Even thought it is also on Rich's blog, Laurent Jacques was the first to send something about this new 1-bit sensing paper entitled: Robust 1-Bit Compressive Sensing via Binary Stable Embeddings of Sparse Vectors by Laurent Jacques, Jason N. Laska, Petros T. Boufounos, and Richard Baraniuk . The abstract reads:

The Compressive Sensing (CS) framework aims to ease the burden on analog-to-digital converters (ADCs) by reducing the sampling rate required to acquire and stably recover sparse signals. Practical ADCs not only sample but also quantize each measurement to a finite number of bits; moreover, there is an inverse relationship between the achievable sampling rate and the bit depth. In this paper, we investigate an alternative CS approach that shifts the emphasis from the sampling rate to the number of bits per measurement. In particular, we explore the extreme case of 1-bit CS measurements, which capture just their sign. Our results come in two flavors. First, we consider ideal reconstruction from noiseless 1-bit measurements and provide a lower bound on the best achievable reconstruction error. We also demonstrate that a large class of measurement mappings achieve this optimal bound. Second, we consider reconstruction robustness to measurement errors and noise and introduce the Binary -Stable Embedding (B SE) property, which characterizes the robustness measurement process to sign changes. We show the same class of matrices that provide optimal noiseless performance also enable such a robust mapping. On the practical side, we introduce the Binary Iterative Hard Thresholding (BIHT) algorithm for signal reconstruction from 1-bit measurements that offers state-of-the-art performance.

From an e-mail conversation I had with Laurent, Jason, and Rich and Gabriel Peyre, it looks like a demo will shortly be available on the interwebs. thanks guys, I know somebody who's looking at the Earth Hum who wants to test this thing.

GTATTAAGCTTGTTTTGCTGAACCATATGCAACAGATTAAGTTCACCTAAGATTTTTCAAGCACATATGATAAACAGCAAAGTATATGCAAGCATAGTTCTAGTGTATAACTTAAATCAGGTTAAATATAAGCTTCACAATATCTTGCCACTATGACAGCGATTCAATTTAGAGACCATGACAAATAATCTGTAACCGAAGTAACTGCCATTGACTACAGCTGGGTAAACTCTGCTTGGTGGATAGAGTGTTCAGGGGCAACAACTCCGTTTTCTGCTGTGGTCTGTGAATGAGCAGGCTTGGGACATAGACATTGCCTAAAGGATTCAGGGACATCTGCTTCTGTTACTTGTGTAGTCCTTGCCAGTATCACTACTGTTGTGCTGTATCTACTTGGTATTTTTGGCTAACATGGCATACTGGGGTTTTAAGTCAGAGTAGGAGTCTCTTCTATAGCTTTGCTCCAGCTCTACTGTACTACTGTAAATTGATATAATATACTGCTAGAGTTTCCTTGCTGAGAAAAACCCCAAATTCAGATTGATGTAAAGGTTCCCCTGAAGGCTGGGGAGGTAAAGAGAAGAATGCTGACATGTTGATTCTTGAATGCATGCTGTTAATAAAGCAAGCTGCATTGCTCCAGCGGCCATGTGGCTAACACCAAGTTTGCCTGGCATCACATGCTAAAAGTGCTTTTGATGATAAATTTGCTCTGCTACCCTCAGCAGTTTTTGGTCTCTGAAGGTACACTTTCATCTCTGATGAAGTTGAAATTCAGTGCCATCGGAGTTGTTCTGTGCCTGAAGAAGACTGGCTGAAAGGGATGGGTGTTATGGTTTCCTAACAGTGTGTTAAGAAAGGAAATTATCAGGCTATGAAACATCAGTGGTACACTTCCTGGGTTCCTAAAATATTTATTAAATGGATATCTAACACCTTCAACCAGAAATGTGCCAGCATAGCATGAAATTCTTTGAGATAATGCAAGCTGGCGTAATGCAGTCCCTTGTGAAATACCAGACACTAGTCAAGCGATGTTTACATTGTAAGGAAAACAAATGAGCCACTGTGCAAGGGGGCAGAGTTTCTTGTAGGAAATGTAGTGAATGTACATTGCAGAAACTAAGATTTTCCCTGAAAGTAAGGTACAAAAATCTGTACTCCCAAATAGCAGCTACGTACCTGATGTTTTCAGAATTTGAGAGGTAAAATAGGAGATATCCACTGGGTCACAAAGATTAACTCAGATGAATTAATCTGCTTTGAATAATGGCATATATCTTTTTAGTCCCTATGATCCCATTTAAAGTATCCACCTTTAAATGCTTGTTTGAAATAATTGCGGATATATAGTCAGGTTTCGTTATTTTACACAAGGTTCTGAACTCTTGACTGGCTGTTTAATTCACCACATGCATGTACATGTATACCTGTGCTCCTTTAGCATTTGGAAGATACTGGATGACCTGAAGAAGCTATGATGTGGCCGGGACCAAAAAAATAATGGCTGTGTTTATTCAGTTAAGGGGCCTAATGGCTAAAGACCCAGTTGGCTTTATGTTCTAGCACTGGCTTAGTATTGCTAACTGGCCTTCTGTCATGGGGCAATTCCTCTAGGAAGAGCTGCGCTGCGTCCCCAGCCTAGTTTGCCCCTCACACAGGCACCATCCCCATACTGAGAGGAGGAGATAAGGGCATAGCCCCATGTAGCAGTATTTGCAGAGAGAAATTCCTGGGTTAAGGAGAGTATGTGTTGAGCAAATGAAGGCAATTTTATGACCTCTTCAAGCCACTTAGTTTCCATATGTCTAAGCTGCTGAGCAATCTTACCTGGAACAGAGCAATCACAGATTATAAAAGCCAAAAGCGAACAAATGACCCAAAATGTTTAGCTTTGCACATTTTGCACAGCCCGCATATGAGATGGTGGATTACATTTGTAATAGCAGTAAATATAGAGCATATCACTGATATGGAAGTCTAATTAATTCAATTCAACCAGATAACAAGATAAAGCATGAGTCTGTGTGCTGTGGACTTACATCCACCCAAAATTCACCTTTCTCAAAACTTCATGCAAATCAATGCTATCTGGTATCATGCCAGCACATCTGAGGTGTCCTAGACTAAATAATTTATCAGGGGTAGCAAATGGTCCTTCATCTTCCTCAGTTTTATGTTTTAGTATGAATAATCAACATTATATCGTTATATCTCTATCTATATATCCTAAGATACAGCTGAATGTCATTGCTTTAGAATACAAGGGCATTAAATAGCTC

Through Mark Davenport's twitter stream, I learned about an extensive course entitled "An Introduction to Compressive Sensing" written by Richard Baraniuk, Mark Davenport, Marco Duarte, Chinmay Hegde now available from cnx.org. wow, I'll add it shortly to both the big picture and the Teaching Compressive Sensing page.

Finally, I found the following papers on the interwebs:

Compressive Sampling of Multiple Sparse Signals Having Common Support Using Finite Rate of Innovation Principles by Ali Hormati, and Martin Vetterli. The abstract reads:

In sensor networks and communication systems, one is often confronted with sampling multiple sparse signals having a common support set. Multipath channels in a multiple-input multiple-output (MIMO) wireless communication setting is an interesting example where one generally needs to perform channel estimation for each transmit-receive antenna pair. MIMO multipath channels are usually (approximately) sparse and satisfy the common-support property whenever the distances between the antennas are small compared to the distance the electromagnetic wave can travel in the time corresponding to the inverse bandwidth of the communication system. This assumption is satisﬁed by small and medium bandwidth communication systems like OFDM and CDMA. This leads us to extend the ﬁnite rate of innovation sampling and reconstruction scheme to the sparse common-support scenario (SCS-FRI), in which input signals contain Diracs with common locations but arbitrary weights. The goal is to efﬁciently reconstruct the input signals from a set of uniform samples, making use of the common-support property to improve robustness. We ﬁrst ﬁnd the best theoretical performance for the SCS-FRI setup by deriving the Cram´er-Rao lower bound. Our results show that for a set of well-separated Diracs, it is the total energy of the Diracs at each common position which determines the bound. We then propose a multi-channel reconstruction algorithm and compare its performance with the Cram´er-Rao lower bound. Numerical results clearly demonstrate the effectiveness of our proposed sampling and reconstruction scheme in low SNR regimes